The country’s large gross international reserves (GIR) remains a strong support to the local currency amid the latter’s recent weakening to the 49-level against the US dollar.

In a virtual briefing on Thursday, July 8, Central Bank of the Philippines (BSP) Governor Benjamin Diokno said the peso’s current depreciation against the US dollar is not unique, citing that several other major currencies have registered the same given the general strengthening of the US dollar.

“As you can see, our defense to the peso right now is our hefty gross international reserves and the steady flow of dollars brought about by various sources like the overseas Filipino remittance, the business process outsourcing, and foreign direct investments,” he said.

As of end-May 2021, the country’s foreign reserves reached USD107.25 billion.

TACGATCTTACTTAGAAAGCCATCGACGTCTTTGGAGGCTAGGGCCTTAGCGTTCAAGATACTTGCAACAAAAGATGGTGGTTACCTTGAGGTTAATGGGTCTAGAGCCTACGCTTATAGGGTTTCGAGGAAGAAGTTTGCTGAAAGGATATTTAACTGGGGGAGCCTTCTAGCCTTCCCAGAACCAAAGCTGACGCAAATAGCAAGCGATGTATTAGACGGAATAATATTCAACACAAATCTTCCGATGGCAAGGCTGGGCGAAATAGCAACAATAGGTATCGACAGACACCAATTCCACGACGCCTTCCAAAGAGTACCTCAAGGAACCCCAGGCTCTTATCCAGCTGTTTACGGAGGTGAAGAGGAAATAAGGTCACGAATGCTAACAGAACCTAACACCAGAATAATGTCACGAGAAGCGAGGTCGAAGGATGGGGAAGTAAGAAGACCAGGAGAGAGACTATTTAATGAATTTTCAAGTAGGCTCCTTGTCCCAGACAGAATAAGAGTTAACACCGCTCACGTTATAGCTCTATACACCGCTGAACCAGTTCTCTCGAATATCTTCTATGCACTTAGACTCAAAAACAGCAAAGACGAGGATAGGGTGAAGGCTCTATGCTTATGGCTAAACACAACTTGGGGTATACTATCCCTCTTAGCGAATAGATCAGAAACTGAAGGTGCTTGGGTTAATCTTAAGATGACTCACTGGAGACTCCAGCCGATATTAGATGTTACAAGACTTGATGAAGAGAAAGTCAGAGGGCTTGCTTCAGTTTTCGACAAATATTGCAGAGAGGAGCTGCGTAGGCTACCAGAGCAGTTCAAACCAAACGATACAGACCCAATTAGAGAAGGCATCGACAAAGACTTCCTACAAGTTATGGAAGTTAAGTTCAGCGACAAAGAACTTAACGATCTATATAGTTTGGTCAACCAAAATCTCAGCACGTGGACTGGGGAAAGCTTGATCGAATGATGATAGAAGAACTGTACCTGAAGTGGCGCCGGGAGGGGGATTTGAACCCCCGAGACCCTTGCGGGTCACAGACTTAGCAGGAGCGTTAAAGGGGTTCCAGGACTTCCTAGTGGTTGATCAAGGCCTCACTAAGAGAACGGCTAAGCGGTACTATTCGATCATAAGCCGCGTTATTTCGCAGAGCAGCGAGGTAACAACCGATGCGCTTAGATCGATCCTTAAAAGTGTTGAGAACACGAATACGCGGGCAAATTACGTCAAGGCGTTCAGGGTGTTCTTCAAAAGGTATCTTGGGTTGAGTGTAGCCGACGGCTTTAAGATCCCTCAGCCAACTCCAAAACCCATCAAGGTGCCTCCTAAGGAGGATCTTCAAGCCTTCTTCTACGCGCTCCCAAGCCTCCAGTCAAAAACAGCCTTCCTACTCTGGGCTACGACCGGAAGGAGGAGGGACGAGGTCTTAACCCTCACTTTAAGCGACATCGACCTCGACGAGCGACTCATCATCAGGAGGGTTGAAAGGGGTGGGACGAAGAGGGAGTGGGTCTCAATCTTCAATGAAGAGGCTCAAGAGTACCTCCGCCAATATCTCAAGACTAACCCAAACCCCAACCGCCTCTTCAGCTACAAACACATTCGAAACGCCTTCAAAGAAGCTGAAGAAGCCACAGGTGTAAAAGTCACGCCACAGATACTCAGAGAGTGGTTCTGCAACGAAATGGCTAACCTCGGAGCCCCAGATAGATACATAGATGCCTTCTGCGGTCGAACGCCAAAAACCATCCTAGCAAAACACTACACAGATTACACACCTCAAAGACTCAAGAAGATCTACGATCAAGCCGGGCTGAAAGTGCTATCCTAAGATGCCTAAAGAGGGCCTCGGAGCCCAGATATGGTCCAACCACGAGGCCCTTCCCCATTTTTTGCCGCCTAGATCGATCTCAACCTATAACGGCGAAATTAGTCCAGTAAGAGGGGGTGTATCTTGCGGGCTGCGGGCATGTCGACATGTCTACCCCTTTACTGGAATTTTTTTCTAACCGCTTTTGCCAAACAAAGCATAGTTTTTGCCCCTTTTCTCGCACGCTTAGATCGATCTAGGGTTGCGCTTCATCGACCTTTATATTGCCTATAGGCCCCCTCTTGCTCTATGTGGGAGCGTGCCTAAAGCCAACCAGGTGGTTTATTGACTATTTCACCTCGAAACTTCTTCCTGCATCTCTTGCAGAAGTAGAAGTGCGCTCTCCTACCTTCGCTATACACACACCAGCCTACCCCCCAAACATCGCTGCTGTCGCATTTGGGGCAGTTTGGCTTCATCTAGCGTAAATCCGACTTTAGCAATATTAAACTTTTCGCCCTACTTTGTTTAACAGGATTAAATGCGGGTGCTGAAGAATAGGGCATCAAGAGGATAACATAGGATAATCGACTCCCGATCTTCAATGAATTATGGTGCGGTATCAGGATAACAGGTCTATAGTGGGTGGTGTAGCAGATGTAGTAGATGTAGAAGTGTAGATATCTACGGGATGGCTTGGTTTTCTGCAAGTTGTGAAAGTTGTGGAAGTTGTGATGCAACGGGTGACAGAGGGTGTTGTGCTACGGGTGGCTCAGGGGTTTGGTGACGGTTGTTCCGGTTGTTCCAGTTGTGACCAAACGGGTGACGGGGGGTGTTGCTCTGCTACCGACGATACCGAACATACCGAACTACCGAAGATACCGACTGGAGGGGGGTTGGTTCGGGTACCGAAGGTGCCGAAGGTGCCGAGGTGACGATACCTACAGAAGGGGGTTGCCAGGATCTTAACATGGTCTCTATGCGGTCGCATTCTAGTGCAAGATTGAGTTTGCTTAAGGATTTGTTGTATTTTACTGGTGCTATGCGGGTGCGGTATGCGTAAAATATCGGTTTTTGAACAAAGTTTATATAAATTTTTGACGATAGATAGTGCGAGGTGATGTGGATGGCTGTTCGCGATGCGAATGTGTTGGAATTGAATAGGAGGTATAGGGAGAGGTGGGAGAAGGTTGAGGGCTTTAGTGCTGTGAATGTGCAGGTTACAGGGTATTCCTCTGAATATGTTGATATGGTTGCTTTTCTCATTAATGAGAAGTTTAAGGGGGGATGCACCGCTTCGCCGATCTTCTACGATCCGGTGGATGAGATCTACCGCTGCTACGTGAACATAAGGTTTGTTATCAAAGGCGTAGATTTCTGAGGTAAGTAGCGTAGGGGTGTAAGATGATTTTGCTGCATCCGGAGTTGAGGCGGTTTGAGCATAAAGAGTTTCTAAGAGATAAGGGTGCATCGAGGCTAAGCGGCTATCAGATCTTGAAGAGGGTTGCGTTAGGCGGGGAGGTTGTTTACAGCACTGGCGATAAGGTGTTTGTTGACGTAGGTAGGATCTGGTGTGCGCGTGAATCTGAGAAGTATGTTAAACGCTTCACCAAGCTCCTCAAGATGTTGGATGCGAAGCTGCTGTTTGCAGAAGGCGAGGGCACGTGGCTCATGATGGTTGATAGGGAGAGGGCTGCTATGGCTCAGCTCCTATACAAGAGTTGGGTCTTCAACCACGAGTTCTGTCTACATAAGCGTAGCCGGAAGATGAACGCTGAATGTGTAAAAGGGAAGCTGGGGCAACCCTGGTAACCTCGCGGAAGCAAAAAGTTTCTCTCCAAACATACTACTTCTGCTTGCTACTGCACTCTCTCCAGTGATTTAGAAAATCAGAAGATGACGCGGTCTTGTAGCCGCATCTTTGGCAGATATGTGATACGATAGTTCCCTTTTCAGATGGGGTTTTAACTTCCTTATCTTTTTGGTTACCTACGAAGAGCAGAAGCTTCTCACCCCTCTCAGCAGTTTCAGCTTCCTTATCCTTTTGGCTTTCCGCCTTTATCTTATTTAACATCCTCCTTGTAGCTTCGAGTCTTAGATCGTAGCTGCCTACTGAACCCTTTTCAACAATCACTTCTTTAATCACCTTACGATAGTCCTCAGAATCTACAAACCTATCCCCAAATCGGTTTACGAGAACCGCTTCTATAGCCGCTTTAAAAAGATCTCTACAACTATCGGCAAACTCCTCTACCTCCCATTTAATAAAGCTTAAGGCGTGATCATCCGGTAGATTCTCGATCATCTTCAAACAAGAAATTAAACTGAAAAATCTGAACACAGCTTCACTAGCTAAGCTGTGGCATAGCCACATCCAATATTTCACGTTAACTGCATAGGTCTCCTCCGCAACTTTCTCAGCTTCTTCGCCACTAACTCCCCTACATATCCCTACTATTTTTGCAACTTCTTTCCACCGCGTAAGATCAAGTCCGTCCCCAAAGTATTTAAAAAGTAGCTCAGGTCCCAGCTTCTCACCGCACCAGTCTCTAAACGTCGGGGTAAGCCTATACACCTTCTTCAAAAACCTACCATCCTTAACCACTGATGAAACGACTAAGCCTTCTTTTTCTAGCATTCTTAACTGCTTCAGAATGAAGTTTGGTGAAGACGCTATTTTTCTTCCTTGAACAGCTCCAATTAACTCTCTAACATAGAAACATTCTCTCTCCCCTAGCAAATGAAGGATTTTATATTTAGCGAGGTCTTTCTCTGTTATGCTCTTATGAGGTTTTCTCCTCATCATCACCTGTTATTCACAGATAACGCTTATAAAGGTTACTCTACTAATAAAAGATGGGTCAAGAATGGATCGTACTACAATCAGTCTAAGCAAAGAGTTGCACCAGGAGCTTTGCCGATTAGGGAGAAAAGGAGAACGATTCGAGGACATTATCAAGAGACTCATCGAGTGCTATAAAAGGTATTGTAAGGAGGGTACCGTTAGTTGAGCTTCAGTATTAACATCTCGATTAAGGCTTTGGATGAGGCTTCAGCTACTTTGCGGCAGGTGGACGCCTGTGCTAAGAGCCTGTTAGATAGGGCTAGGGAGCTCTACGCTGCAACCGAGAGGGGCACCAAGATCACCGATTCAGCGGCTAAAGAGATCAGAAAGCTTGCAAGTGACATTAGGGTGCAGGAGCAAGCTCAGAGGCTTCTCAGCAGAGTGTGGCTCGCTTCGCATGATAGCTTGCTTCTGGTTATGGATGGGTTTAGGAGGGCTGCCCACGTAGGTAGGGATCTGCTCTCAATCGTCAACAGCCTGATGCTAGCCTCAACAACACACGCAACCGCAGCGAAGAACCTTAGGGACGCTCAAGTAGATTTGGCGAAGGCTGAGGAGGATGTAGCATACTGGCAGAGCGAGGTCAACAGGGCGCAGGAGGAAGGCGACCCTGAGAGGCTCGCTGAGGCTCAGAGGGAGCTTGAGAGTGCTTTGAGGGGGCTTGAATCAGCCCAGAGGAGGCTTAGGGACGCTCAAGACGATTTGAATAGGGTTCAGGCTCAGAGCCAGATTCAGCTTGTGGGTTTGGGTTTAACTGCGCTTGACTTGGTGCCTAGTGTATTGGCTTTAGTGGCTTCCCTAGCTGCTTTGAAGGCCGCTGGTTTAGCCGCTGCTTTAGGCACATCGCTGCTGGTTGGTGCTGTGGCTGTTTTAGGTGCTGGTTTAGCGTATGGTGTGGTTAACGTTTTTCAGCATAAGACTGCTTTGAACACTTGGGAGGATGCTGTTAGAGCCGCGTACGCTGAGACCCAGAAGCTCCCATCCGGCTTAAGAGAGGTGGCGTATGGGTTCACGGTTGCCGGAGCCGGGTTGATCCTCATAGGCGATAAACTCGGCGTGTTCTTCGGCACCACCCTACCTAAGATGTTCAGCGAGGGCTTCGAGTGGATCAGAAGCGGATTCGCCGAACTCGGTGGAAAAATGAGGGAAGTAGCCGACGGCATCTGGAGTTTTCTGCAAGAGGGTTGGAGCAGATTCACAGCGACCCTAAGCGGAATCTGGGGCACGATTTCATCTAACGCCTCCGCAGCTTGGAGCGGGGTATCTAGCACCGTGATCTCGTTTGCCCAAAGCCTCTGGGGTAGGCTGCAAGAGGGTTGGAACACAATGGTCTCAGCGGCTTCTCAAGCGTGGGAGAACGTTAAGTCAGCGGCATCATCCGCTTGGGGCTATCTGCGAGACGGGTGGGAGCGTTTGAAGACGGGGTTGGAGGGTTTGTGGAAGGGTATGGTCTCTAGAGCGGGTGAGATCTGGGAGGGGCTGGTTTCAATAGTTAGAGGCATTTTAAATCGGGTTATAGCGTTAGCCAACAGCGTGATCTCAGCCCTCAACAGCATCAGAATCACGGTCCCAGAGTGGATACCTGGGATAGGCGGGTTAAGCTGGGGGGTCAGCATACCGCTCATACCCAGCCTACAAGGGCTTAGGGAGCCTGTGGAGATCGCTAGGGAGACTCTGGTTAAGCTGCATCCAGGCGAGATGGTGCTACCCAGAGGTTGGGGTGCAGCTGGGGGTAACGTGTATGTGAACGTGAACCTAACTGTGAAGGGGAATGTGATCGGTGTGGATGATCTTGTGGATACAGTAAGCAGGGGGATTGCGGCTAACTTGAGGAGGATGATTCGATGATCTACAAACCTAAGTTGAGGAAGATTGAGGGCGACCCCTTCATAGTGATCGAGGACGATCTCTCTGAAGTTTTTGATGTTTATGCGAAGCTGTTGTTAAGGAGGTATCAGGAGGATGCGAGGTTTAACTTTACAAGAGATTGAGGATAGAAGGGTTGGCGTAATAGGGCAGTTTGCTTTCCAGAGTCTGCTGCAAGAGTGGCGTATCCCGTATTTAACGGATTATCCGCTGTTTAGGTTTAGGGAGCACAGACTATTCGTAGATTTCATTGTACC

This level is equivalent to 12.2 months’ worth of imports of goods and payments of services and primary income.

On Thursday, the local currency ended the trade at 49.875 against the dollar, sideways from its 49.79 close in the previous day.

Diokno said the BSP continues to let market forces determine the foreign exchange rate since currency trading is affected by supply and demand conditions.

“As you can see, almost all major currencies in the world depreciated vis-à-vis the dollar. That means that it is the dollar that is strong, not the peso (that) is weak,” he added.

Economic managers’ peso-US dollar assumption for 2021-2024 ranges between PHP48 to PHP53.